Race Matters

A creative clap back to racism in the arts

Article by Laurie Mompelat

How many of us have grown up without reflections of ourselves in media and arts? Faced with the issues of cultural appropriation, lack of representation and even black-facing in London arts scene, a collective of creatives set up The Cocoa Butter Club, a monthly Cabaret night to showcase and celebrate the art of performers of colour. Two years after its creation, The Cocoa Butter Club has grown exponentially and just accessed its first England Arts Council Funding. And the fight for better representation on stage carries on. 
 
‘We had no choice but to create, create something beautiful in response, for those who don’t want to see trivialising, appropriating or clowning of our cultures, but experiencing how fabulous our histories and cultures are, as told by us’ – The Cocoa Butter Club 
 
The fight against racism in the UK takes many different forms, and is often carried by BME individuals tired of waiting for someone to make space for them in a society that structurally devalues their contribution. Sadie Sinner the Songbird is one of those. She founded The Cocoa Butter Club in 2016, hoping to draw attention to the diversity and quality of talents from people of colour who kept being ignored or underrepresented in mainstream institutions.  
 
By showcasing performers of colour in regular Cabaret shows, they were hoping to hold a mirror to productions, asking if they were actually even trying to include non-white performers and the messages their art carry. When I interviewed Sadie and five other regular performers from The Cocoa Butter Club, they shared their difficulties in finding their place within the arts scene. Beyond recurrent feelings of alienation, they must also navigate the discomfort of remaining tokens and quotas used to round up often all-white line-ups, and the restrictions that come with the few roles and opportunities available to non-white performers: 
 
‘When I come to other castings and for other jobs [than for The Cocoa Butter Club], it’s still like you have to be this type of black, or you have to be this type of mixed race or they want you to be black but with a weave and following every single european beauty standard possible…’ - Silver Tears (dance and performance artist) 
 
‘Performers of colour are underbooked and underrepresented, but through no fault of their own; The people who write the stage and screenplays didn't grow up seeing bodies like ours in the positive or multifaceted light, so they don't write positive or multifaceted roles for us.’ - Sadie Sinner The Songbird  
 
Another aspect of The Cocoa Butter Club’s work is its emphasis on Queer performance, that is to say art that emphasises alternative and non-conforming expressions of gender and sexuality, often by LGBT performers of colour marginalised as both ethnic and sexual minorities. The Cocoa Butter Club monthly shows have thus quickly become a safe space and a Home to many LGBT+ people and/or people of colour craving to see themselves represented on stage, in a society that often erases them.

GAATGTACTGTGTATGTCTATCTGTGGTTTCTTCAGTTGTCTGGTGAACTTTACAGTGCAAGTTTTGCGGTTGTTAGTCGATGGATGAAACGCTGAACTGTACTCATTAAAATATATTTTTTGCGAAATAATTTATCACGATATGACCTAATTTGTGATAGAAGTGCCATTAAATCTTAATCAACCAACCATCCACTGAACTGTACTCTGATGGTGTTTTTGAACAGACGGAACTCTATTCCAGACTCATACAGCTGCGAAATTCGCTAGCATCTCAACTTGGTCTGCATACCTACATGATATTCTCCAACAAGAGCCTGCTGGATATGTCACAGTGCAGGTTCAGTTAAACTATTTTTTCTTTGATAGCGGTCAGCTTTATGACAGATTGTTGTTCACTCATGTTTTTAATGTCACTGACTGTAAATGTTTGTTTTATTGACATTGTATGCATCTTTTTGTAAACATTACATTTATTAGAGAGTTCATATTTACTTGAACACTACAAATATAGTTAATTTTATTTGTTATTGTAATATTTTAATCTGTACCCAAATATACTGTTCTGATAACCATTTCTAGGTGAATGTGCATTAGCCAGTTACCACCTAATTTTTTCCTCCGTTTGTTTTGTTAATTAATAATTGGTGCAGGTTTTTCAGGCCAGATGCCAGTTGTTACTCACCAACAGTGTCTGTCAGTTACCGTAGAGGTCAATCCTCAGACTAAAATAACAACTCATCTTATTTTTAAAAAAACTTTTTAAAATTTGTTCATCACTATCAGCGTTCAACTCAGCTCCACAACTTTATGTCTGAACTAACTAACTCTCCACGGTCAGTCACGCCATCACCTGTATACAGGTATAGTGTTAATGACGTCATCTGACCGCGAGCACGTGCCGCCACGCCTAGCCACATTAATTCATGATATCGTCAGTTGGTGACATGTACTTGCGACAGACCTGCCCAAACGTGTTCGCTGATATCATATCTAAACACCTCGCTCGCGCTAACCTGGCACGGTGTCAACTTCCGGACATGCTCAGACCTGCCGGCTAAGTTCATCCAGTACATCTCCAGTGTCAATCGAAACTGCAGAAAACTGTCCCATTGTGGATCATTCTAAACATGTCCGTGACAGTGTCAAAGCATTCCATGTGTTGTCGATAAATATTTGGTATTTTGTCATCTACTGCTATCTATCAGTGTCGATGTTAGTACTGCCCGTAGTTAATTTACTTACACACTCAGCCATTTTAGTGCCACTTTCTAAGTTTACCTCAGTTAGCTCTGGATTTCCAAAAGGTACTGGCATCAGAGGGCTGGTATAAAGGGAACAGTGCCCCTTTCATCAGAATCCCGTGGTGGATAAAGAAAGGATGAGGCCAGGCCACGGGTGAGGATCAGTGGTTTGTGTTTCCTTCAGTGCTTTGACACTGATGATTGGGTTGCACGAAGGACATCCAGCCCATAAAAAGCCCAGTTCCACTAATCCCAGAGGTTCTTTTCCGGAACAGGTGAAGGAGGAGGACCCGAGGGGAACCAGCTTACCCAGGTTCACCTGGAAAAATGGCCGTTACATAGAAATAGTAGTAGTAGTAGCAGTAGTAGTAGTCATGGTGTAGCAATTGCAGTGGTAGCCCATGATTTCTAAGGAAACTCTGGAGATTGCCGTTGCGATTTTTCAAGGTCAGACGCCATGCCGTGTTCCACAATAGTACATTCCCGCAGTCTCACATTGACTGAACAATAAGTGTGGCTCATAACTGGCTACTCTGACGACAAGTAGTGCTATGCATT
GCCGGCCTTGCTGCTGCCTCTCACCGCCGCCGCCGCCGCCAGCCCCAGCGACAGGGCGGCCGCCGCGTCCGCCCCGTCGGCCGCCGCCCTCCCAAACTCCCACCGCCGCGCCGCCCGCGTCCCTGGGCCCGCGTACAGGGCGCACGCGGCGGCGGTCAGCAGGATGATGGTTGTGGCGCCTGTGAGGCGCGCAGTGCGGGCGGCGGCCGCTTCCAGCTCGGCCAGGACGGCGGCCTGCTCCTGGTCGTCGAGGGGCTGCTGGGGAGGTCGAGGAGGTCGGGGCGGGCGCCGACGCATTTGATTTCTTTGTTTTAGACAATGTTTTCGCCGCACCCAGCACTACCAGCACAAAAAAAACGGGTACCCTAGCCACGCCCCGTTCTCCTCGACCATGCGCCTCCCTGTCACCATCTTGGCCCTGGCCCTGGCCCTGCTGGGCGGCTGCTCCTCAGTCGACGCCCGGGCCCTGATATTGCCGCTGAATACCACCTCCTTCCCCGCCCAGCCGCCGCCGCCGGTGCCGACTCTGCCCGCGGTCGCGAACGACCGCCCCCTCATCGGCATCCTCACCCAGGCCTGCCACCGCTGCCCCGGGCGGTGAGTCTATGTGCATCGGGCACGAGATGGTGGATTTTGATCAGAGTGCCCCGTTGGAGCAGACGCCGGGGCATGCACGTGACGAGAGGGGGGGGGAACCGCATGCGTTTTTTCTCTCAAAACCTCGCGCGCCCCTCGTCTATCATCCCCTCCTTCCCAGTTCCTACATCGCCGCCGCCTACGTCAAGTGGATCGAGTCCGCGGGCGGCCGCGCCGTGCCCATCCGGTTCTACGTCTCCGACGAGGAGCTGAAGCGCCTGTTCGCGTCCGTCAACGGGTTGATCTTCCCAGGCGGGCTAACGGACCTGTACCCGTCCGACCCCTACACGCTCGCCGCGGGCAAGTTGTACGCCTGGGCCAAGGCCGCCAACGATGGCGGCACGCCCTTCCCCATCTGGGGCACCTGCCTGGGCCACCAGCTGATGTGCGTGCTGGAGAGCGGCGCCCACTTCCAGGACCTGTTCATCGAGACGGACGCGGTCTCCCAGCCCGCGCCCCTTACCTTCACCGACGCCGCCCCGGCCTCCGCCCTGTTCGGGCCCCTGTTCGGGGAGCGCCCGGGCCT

‘I go to The Cocoa Butter Club to be cleansed, as an audience member. And it’s just a really nice place where the buzz of casual racism just isn’t there and you can just relax and truly be yourself. And from that point of view it just gives us life!’ - Zayn Phallic (Drag King) 
 
What it offers to performers, on the other hand, is the rarity of an audience that does not other their identities. By coming together into one space and one stage, they get to finally speak and perform on their own terms and to express the diversity and complexity of their experience, beyond the custody of mainstream representations. It also allows them to make important and unapologetic statements about racism, homophobia and oppression without fearing of not being understood. 
 
All in all, The Cocoa Butter Club emerged from a place of frustration but turned into a site of resistance. It is a creative clap back that turned on its head the toxic narrative that people of colour were simply not good enough to perform. Since their inception, they have indeed been invited to bigger shows at Roundhouse and the Arcola Theatre, and their success encouraged other people of colour to make their debuts. 
 
‘I wouldn’t have performed if I hadn’t come across The Cocoa Butter Club. I’ve wanted to perform ever since my early teens, and only now having turned 30, has the Cocoa Butter Club given me a place to feel welcome and comfortable enough to do so. In the back of my mind, I always felt that because I was someone of colour, queer, and didn’t fit the mould of what a performer looked like, that there was no space for me. That my experience was not as valid as someone else’s, or that no one would care.’ - Rudy Jeevanjee (singer, drag artist and burlesque performer) 
 
This week, The Cocoa Butter Club is bringing their ultimate showcase to Underbelly Festival. Featuring La Soirée hula hooper Symoné, British ballroom legend Jay Jay Revlon, politically charged drag of Lasana Shabazz and internationally respected neo-burlesque star Lilly Snatchdragon, amongst many others, this ‘One-night Extraordinaire’ will be bursting with creatives of colour, both rising and critically acclaimed. Taking place on Thursday 13th of September, it is the occasion to see what decolonising the arts scene can look like, and to celebrate a facet of British culture that has for too long been erased. 
 
 
 
Laurie Mompelat is currently Project Assistant on Runnymede’s Common Cause Project. Co-founder of the ‘Decolonising Sexuality Festival’ , she just completed her masters at LSE in ‘Inequalities and Social Science’. 
 
 

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